What’s the sweatiest part of your body? Nope – it’s NOT your armpits. According to a new study, it’s your upper back. Why? Because sweat keeps you cool. Your upper back has the biggest expanse of sweat-producing skin and your arms and hunched-over body can’t get in the way of cooling evaporation.
Scientists say that when you do anything that’s physically demanding, your internal temperature starts to rise. To cool off, your body starts sweating. And when the liquid on your skin evaporates, it takes heat away with it. So, here’s how to take advantage of the sweat-evaporation cycle to keep yourself cool.
First: Don’t wipe yourself down! Sweat only helps cool your body when it evaporates off your skin so, wiping it off is counterproductive. But experts say it’s okay to towel off your forehead to keep the sweat from dripping in your eyes. Because the small amount of forehead sweat won’t do much to cool you off as it evaporates.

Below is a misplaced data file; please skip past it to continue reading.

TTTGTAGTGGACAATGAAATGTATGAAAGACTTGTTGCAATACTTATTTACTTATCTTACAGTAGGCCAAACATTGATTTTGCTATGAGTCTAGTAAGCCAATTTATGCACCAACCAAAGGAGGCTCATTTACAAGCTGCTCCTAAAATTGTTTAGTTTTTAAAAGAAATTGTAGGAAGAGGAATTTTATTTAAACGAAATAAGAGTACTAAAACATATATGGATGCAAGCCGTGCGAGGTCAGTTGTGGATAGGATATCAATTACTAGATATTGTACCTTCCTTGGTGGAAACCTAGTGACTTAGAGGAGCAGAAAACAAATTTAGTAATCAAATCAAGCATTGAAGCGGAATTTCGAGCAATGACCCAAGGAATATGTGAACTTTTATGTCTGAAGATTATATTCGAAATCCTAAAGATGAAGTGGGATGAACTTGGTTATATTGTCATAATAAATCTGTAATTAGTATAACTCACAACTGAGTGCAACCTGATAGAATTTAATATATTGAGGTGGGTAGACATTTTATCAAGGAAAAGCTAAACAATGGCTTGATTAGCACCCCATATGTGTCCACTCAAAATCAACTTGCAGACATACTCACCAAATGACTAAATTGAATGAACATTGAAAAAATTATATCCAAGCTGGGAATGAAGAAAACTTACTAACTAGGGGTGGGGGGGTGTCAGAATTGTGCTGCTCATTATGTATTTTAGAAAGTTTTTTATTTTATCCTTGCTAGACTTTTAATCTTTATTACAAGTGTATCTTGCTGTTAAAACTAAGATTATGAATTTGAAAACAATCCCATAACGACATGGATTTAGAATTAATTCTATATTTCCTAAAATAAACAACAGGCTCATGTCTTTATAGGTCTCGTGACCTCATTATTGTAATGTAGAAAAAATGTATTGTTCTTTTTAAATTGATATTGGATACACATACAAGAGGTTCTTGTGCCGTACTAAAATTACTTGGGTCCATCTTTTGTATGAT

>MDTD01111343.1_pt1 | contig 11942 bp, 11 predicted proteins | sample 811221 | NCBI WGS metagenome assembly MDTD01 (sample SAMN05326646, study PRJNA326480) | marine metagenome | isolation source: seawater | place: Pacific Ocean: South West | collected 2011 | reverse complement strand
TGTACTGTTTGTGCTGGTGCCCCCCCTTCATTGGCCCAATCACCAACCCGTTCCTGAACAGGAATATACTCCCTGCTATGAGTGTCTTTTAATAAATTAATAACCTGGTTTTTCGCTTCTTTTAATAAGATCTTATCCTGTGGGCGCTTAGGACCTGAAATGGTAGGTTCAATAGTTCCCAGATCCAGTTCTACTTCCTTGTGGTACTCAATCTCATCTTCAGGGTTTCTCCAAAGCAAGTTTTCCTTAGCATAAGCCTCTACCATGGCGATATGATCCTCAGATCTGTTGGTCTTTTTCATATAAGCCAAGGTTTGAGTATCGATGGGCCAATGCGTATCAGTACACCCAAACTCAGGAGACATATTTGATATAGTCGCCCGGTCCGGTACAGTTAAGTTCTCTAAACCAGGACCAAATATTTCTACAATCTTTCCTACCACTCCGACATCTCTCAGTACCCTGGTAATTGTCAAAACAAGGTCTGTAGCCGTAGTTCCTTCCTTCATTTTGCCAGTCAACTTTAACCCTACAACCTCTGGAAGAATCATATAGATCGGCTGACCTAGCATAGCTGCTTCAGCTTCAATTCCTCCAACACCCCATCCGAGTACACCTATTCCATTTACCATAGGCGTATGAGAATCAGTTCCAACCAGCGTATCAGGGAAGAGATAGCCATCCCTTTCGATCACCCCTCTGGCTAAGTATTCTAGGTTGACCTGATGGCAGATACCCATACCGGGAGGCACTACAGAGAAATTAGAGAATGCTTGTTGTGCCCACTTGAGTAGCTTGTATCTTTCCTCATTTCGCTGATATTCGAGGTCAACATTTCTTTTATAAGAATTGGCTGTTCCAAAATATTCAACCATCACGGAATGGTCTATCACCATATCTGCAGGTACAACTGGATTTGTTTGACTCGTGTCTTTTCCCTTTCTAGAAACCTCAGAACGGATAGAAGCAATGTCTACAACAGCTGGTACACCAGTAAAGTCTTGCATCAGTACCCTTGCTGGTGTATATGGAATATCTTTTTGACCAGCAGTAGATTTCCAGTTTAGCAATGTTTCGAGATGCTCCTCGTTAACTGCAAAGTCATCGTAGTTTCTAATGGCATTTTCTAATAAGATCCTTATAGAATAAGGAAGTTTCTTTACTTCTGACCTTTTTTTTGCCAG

Another tip: Tuck in your shirt. Creating a gap between your shirt and skin creates a pocket of air which helps the sweat evaporate faster. And faster evaporation equals faster cooling.
Also: Drink enough water to replace what you sweat out. You should always drink enough water to keep your urine a light color. The more dehydrated you are, the darker it’ll be. But if you usually exercise heavily, you need to estimate how much water you’re losing. Just hop on the scale before and after your exercise session. That’ll give you an idea of how much replacement water you need to drink. Just remember: One pound is about 16 ounces of fluid.
Finally, if the most-sweaty part of the body is your upper back, what’s the least-sweaty? Your hands, fingers, and feet.